The increasing adoption of technology solutions has transformed the delivery of healthcare services. Advanced technologies such as internet of things (IoT), artificial intelligence (AI), and augmented reality and virtual reality (AR/VR) are catapulting India’s healthcare sector into an integrated, efficient and patient-centric space. These technologies have pervaded the sector and enabled services such as telemedicine, e-pharmacy, personal health management and others.

The outbreak of Covid-19 pushed healthcare providers and consumers into the widespread adoption of health-tech services, and the arrival of Covid-19 vaccines is poised to further catalyse this momentum and ensure safe and efficient delivery. Moreover, the National Digital Health Mission, launched by the Government of India in 2020, is expected to bring in a digital revolution for the health sector. This will help in changing the focus from curative care to value-based care, promoting wellness and well-being.

A look at the digital health ecosystem in India…

Digital healthcare landscape

The digital healthcare market includes different segments such as mHealth, tele-health, electronic health records (EHRs), remote diagnostics and healthcare analytics. According to the India Brand Equity Foundation, mHealth is expected to dominate the market with a 40 per cent share by 2024, with tele-health in the second place. This will be fuelled by the rising demand for health and fitness apps to monitor daily activities.

That said, the ever-increasing importance of digital health and healthcare technologies has led to massive capital investments lately. In January 2021, MFine raised $16 million in a funding round led by Heritas Capital, with participation from the Singapore-based family office of Y’S Investment Pte Limited. In February 2021, Remedico, a health-tech start-up focused on providing mobile telemedicine, raised Rs 40 million via a bridge round investment led by Achieving Women Equity (AWE) Funds, LetsVenture and several angel investors. In the same month, Bengaluru-based digital healthcare platform MediBuddy announced the closure of its $40 million Series B funding round. Earlier, in June 2020, it had raised $20 million.

Further, in the third quarter of 2020, the total venture capital (VC) funding for digital health companies in India stood at $4 billion, with 195 deals. This was up 43 per cent quarter on quarter from the $2.8 billion raised across 161 deals in the second quarter of 2020, and a massive 100 per cent year on year from the $2 billion raised across 155 deals in the third quarter of 2019. Digital health consumer-centric companies topped the chart, accounting for $2.7 billion or 67 per cent of the sector’s total investments during the period. Further, tele-health companies received a record $1.4 billion in 41 deals in the third quarter of 2020, compared to the $962 million raised in 50 deals in second quarter of 2020, recording a 50 per cent quarter-on-quarter rise.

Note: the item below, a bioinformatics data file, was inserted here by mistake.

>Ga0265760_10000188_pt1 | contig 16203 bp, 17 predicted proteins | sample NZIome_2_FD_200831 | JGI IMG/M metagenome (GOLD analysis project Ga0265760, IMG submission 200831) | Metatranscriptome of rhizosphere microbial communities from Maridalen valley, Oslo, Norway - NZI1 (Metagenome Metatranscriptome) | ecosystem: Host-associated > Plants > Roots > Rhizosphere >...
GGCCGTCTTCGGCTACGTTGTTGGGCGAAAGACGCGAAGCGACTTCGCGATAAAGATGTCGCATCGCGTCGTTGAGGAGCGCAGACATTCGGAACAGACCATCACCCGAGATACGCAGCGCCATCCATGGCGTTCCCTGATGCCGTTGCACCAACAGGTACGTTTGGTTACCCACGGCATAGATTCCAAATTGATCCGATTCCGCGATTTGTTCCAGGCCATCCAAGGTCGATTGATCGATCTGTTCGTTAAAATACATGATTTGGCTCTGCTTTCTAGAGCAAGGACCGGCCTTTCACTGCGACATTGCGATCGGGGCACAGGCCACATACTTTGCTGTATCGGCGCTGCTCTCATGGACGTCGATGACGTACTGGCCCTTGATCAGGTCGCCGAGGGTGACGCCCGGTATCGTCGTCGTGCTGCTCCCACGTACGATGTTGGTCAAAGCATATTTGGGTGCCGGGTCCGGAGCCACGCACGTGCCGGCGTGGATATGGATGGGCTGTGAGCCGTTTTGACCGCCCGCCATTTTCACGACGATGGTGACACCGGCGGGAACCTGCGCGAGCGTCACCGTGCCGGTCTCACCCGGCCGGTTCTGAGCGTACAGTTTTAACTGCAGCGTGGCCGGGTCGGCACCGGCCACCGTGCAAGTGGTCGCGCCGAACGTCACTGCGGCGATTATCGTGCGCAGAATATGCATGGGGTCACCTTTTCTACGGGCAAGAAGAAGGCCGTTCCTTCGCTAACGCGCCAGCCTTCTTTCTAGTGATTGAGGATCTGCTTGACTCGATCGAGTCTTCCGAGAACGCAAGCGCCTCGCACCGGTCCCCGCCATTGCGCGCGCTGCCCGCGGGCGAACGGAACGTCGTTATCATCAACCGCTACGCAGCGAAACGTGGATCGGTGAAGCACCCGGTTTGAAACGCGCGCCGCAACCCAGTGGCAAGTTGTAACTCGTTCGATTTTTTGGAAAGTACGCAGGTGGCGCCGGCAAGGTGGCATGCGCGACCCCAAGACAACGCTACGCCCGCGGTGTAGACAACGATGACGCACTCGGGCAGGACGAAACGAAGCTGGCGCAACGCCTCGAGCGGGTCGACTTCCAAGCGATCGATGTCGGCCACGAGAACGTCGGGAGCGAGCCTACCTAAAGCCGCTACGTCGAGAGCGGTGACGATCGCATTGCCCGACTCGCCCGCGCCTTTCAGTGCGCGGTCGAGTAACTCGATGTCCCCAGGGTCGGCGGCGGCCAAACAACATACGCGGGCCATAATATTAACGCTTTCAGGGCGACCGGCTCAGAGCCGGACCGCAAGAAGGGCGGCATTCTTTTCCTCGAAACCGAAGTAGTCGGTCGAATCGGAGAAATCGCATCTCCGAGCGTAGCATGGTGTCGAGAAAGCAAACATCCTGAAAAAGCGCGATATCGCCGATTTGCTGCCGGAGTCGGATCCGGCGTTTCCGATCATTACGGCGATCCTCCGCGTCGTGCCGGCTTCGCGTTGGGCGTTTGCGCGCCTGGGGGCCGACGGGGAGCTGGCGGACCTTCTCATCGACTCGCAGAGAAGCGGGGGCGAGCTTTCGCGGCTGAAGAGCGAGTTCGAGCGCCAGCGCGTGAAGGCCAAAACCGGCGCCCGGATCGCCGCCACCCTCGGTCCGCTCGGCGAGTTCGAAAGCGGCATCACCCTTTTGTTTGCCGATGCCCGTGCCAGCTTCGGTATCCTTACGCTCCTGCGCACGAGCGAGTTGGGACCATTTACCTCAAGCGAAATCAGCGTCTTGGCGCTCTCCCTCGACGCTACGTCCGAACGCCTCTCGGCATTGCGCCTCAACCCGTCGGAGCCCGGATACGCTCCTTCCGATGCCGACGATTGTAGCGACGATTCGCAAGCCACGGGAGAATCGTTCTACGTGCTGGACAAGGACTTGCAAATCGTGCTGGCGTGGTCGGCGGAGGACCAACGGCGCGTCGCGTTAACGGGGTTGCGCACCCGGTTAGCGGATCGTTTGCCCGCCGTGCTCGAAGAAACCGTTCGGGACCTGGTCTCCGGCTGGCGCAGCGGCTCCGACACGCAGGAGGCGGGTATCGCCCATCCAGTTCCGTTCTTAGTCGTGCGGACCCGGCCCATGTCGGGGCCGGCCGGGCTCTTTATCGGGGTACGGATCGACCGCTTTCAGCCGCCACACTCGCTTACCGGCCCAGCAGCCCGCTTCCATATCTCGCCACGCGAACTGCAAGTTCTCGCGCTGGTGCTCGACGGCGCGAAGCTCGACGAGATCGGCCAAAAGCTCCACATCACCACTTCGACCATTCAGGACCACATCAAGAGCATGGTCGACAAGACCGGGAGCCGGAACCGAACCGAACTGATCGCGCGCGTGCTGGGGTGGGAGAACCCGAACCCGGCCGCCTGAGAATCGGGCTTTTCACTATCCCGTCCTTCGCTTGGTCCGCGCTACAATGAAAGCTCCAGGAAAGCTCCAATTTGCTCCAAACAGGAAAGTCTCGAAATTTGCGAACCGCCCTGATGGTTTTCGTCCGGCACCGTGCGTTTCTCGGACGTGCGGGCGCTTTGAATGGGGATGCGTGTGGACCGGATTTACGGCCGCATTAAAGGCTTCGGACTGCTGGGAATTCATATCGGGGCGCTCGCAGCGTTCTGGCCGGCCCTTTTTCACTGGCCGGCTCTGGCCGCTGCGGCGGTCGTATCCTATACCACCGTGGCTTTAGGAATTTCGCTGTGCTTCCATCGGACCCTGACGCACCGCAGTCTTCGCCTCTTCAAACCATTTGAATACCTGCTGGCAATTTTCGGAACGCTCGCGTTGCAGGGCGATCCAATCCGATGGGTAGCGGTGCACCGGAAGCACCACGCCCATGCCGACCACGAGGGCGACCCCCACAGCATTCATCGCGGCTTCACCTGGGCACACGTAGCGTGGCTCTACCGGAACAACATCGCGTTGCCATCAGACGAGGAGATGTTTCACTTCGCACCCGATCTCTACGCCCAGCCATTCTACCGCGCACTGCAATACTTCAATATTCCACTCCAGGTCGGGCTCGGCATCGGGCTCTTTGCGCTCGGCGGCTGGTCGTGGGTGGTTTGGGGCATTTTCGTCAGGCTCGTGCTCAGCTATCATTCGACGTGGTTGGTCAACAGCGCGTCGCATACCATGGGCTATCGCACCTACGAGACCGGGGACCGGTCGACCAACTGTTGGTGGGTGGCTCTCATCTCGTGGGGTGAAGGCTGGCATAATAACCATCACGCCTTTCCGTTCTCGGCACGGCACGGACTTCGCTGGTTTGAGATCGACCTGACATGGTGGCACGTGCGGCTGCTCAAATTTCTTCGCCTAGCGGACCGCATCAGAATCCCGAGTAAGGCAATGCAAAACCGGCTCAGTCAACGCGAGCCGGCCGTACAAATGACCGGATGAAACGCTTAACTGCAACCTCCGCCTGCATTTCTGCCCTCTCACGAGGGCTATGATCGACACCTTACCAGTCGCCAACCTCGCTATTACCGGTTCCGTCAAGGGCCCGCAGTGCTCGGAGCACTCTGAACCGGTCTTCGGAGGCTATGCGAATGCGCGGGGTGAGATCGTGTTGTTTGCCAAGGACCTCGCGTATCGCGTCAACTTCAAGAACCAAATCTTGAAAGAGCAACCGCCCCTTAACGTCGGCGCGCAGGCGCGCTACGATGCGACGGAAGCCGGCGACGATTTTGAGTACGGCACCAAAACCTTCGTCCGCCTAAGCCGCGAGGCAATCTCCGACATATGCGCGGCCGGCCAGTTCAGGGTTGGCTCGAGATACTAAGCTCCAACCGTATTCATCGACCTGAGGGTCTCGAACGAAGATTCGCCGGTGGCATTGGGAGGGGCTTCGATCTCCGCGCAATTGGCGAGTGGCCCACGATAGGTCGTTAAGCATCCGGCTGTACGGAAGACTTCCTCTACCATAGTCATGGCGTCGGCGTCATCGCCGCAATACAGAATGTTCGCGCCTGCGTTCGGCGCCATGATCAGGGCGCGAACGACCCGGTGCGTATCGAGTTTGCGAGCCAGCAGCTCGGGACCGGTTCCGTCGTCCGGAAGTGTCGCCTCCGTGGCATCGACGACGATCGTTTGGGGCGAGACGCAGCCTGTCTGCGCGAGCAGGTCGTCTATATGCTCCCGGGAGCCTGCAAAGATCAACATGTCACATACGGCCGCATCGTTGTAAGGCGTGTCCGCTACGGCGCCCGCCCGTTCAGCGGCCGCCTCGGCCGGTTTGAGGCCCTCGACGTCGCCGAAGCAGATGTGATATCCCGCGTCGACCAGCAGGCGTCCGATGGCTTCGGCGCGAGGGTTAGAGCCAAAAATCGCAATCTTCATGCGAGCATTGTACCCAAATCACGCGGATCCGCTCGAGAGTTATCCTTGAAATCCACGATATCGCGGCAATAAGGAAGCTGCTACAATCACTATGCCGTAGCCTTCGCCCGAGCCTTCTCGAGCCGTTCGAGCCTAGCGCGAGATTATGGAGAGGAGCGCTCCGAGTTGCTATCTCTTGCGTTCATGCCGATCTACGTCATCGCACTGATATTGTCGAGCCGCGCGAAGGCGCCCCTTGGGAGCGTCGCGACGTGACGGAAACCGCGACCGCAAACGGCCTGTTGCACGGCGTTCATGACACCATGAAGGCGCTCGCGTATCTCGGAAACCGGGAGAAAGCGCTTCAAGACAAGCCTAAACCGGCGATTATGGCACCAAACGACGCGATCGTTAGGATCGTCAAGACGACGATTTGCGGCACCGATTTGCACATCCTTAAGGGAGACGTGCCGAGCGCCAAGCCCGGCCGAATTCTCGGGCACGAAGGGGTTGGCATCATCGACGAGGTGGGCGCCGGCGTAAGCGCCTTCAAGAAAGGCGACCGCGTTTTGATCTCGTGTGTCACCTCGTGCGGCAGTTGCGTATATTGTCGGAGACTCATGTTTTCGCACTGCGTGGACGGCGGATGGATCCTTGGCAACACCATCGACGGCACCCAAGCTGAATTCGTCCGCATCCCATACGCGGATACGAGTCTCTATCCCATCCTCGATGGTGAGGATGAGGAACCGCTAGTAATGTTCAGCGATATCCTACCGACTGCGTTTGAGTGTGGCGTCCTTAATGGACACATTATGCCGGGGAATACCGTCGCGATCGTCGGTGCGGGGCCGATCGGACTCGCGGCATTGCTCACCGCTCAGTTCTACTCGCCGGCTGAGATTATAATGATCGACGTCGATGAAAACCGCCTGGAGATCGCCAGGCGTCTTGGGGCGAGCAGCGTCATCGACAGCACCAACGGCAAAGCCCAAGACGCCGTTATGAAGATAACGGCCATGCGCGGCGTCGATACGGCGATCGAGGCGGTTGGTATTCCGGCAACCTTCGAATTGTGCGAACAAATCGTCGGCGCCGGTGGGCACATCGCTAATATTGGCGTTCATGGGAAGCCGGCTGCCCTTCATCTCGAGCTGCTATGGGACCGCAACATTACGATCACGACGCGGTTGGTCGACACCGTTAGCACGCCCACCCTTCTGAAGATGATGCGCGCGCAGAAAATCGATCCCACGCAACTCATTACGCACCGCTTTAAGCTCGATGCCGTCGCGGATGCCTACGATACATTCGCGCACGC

Government’s digital health mission

With the aim to develop the backbone needed to support the integrated digital health infrastructure of the country, in August 2020, the government unveiled the National Digital Health Mission (NDHM). The NDHM is based on the National Digital Health Blueprint prepared by the Ministry of Health and Family Welfare to create a framework for the National Health Stack, proposed in 2018 by NITI Aayog.

The mission, set to be rolled out in phases, envisages the creation of a few core digital systems to support a timely, safe and affordable healthcare ecosystem in which the country can progress towards universal health coverage. The key components of the NDHM include a health ID, a personal health record (PHR), the DigiDoctor, a health facility registry (HFR) and an electronic medical record (EMR).

  • Health ID: The Health ID will be used for the purposes of uniquely identifying persons, authenticating them, and threading their health records, with the informed consent of the patient, across multiple systems and stakeholders.
  • DigiDoctor: This is a single, updated repository of all doctors enrolled in the nation, with relevant details such as their names, qualifications, specialisations, registration numbers with state medical councils, years of experience, the institutions they received qualifications from, etc. Each of these doctors will also be assigned a free digital signature, which can be used for prescribing medicines.
  • HFR: The HFR is meant to be a single repository of nationwide health facilities, which will be centrally maintained in order to store and promote the exchange of standardised data from both public and private health facilities in the country. The registry will allow health facilities to create and update their profiles periodically. They will also be able to e-sign documents such as patient records, apply for empanelment, and more.